It Takes a Village

On our wedding anniversary, we decided to do something out of ordinary: eat out. We had been planning to go to a particular diner on the east-side of the city since it opened a bit more than two years ago. At last, on this warm late April day, after we had spent the whole morning outside working up an appetite, we went. Before we drove out, we said to ourselves, should we make a reservation? We didn't bother, thinking it should not be that busy at lunch hour.

After driving across the whole city, we pulled into the quiet parking lot, so quiet it was immediately clear that it was not open. I got out of the car and glanced around. To my surprise, a very different name appeared on the front sign. Looking at it carefully, the original name was still vaguely visible underneath the paint.

The original name was big in this city. It pioneered a trend, elevated the local food movement, inserted a glamour and sophistication to the food-truck industry in the city. Its Facebook page had thousands of followers, high-star reviews with customers raving about their food. The owner was a regular in the local news. She announced that a cooking TV show was in the works. And she was opening a new restaurant. At its peak, it seemed nothing could stop her from succeeding. Then, came the “scandal”.

Her “scandal” was the late payment of a few thousand dollars' worth of wages owed to a few of her seasonal employees, who eventually went to the ministry of labor. The local newspaper picked up the story, the local TV came along, and then the whole city.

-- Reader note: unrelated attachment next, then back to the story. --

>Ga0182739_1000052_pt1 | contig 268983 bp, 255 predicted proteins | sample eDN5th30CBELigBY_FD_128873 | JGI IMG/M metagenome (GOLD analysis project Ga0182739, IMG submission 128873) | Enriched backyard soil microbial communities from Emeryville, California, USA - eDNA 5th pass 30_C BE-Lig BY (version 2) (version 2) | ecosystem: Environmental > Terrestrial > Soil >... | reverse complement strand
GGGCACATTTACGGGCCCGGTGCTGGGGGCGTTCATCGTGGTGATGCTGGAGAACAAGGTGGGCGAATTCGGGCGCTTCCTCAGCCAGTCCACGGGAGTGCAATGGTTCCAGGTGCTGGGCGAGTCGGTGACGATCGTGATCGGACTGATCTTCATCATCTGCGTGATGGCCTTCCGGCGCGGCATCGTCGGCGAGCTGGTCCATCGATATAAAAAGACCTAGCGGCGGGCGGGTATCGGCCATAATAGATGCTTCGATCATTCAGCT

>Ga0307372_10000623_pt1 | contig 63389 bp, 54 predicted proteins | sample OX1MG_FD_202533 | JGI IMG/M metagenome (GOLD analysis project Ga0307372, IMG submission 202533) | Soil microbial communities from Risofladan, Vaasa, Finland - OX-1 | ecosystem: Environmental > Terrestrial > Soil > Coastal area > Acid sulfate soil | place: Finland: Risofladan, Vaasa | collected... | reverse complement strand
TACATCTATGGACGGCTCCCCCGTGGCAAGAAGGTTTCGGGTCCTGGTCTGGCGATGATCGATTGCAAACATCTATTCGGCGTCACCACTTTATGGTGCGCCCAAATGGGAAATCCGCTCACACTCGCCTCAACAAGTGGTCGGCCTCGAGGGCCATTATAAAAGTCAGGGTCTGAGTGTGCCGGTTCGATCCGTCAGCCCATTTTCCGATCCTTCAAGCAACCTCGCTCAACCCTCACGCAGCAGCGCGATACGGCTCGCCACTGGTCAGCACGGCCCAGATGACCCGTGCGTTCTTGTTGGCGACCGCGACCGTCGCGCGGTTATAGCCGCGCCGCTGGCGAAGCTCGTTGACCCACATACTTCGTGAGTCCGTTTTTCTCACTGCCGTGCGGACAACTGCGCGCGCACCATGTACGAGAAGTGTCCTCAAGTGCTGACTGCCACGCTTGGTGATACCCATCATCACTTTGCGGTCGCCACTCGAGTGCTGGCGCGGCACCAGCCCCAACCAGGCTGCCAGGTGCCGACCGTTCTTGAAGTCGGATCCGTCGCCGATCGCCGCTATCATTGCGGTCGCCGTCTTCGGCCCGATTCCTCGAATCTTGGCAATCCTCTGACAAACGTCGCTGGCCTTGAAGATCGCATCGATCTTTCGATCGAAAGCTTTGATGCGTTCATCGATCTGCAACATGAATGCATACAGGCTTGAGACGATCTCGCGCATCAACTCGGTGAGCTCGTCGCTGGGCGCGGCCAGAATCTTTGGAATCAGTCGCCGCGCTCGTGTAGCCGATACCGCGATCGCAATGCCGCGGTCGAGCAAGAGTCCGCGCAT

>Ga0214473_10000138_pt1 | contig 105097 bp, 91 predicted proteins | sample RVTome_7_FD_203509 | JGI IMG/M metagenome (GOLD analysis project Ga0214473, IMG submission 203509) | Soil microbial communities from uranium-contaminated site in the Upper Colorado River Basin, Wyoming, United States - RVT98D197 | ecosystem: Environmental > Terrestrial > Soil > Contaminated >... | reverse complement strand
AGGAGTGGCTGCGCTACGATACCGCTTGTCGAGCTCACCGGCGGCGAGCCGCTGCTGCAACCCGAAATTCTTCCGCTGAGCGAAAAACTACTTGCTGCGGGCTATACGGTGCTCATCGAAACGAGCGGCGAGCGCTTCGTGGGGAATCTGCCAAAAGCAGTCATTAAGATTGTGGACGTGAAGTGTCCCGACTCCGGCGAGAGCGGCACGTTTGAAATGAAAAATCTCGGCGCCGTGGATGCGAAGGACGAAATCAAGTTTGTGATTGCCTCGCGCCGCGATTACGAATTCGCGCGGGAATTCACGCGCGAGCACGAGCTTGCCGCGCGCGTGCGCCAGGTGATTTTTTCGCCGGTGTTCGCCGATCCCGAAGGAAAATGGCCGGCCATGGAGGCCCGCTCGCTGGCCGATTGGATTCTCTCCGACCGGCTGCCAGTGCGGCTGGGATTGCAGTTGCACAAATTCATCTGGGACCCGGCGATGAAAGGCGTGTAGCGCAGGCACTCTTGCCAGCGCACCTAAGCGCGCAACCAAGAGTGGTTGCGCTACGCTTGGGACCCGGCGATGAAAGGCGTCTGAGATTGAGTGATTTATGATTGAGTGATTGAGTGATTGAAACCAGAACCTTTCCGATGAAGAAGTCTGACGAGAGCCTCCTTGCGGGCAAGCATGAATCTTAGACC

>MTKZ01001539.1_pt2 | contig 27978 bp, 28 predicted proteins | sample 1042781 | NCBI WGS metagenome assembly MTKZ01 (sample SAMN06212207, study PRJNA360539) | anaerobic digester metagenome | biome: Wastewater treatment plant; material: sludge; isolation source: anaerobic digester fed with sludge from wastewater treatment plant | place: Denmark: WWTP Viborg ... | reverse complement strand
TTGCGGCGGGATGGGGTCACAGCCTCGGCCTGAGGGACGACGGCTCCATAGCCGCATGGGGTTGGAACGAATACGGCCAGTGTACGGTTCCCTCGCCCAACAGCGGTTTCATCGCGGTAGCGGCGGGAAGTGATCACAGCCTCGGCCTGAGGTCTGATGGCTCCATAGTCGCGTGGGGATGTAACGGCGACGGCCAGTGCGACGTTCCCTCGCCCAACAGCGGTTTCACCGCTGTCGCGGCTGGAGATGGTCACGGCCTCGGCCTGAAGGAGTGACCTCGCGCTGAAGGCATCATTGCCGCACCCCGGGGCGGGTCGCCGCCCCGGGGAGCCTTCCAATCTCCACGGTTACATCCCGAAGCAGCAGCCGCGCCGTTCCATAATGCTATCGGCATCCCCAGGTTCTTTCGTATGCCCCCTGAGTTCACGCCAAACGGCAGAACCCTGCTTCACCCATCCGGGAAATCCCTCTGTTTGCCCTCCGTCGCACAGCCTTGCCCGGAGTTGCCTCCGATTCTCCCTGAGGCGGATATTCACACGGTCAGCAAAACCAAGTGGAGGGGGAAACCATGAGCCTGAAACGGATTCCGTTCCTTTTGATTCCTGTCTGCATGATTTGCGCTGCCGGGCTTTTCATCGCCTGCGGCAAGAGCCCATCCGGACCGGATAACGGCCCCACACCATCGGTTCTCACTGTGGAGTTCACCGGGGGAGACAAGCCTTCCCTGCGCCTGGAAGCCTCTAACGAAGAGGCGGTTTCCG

People love scandals. Her explanation was that her finances were tight due to the cost of opening the new restaurant. A few thousand? You should put your employee first, many people decried. Immediately, her reviews on Facebook took a dive, swamped with negative comments.

As a small farmer, I tend to put out my best sunny smile to the outside world even when things are tough. Similarly, the perception of her high-flying business might not have given the real picture.

The restaurant opened as planned and her food truck was still stationed in the city. However, her business suffered: it was darling no more. I checked them occasionally on social media, where I stayed aware mainly of her continued passion towards cooking.

It's hard to say which contributed the most to her business's meteor-like downfall: the media's pursuit of a sensational story, her hasty, self-preserving response, or a deeper underlying human side about both her and a community with a small-city-mentality.

I have never defended her or defamed her as I don't know her. Nonetheless I have sympathy for what she endured during and after the whole saga. She and I do have something in common. Small businesses rely on word of mouth; word of mouth can kill small business.

She appears tenacious on the other hand. Everyone love a comeback story.

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